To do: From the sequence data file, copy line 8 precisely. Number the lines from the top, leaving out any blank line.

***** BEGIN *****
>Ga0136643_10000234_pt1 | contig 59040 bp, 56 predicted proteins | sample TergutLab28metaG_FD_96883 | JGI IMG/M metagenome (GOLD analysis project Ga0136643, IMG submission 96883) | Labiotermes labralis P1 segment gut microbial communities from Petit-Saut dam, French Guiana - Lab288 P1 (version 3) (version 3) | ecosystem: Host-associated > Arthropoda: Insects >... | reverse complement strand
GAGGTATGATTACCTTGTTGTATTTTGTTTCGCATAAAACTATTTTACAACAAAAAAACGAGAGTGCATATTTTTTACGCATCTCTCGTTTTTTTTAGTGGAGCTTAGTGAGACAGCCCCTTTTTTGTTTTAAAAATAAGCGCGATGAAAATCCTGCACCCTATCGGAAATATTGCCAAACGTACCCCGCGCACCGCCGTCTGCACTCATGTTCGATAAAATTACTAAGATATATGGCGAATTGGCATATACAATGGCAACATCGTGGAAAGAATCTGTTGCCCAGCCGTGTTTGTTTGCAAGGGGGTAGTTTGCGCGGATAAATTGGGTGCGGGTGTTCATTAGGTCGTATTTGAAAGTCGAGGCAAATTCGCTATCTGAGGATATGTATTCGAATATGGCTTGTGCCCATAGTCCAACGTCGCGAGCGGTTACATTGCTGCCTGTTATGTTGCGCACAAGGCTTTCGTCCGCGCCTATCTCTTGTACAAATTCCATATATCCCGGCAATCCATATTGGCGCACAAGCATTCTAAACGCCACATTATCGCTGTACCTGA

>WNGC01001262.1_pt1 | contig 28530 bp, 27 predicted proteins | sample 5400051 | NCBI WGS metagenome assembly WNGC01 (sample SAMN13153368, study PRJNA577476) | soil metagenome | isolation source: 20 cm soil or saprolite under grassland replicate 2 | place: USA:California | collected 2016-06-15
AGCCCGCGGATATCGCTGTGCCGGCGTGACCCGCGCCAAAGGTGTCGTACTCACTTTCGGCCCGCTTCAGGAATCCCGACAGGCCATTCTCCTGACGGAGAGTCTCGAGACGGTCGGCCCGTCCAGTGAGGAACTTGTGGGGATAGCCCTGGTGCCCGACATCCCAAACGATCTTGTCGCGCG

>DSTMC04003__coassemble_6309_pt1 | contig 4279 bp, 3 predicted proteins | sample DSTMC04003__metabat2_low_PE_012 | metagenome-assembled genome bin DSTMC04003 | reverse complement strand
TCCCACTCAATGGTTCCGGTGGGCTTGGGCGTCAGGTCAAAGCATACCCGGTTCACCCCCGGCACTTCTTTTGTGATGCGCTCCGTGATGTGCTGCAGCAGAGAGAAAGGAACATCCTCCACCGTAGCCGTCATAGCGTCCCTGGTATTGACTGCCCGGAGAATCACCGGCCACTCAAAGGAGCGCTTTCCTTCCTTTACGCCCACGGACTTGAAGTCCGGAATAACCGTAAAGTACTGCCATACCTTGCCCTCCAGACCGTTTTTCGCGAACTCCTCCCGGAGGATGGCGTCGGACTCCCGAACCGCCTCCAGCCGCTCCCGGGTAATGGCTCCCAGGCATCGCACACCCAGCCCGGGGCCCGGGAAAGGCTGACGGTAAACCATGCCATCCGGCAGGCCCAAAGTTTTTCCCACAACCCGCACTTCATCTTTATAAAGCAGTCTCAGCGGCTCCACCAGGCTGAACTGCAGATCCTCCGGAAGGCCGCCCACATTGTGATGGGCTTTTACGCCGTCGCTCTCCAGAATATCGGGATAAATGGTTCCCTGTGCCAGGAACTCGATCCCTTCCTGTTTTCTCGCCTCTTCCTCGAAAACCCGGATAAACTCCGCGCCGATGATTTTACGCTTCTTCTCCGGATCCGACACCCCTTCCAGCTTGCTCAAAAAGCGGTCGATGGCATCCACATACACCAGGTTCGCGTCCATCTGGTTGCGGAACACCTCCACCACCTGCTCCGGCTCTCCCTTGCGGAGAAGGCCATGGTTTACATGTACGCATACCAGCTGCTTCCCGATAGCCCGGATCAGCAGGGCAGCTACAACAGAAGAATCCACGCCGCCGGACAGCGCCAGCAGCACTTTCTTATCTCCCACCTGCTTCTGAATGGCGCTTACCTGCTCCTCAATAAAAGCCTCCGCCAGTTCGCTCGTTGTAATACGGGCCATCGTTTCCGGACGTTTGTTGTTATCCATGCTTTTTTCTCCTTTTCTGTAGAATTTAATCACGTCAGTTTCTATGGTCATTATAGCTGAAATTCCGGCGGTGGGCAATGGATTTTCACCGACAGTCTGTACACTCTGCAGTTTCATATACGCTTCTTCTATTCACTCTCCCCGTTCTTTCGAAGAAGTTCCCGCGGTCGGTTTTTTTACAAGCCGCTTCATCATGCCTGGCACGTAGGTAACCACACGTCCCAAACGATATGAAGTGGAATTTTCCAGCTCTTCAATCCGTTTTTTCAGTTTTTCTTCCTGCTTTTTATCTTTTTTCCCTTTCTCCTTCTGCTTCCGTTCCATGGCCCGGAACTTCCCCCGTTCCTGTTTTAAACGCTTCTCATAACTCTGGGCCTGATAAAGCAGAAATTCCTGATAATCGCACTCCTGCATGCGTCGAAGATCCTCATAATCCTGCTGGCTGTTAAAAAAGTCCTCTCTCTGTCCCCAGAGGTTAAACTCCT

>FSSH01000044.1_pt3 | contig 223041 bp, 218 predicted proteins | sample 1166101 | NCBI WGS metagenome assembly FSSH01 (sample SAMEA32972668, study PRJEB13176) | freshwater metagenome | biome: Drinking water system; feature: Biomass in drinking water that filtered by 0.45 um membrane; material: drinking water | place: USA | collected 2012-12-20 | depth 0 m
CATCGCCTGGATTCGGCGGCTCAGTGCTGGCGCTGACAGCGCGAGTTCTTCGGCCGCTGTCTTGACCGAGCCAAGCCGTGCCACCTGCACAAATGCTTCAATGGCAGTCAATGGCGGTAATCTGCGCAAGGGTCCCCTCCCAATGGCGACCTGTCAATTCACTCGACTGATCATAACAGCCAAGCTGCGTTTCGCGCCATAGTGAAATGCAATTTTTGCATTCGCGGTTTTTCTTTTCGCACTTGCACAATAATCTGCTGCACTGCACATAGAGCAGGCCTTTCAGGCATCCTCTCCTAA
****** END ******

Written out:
CATCGCCTGGATTCGGCGGCTCAGTGCTGGCGCTGACAGCGCGAGTTCTTCGGCCGCTGTCTTGACCGAGCCAAGCCGTGCCACCTGCACAAATGCTTCAATGGCAGTCAATGGCGGTAATCTGCGCAAGGGTCCCCTCCCAATGGCGACCTGTCAATTCACTCGACTGATCATAACAGCCAAGCTGCGTTTCGCGCCATAGTGAAATGCAATTTTTGCATTCGCGGTTTTTCTTTTCGCACTTGCACAATAATCTGCTGCACTGCACATAGAGCAGGCCTTTCAGGCATCCTCTCCTAA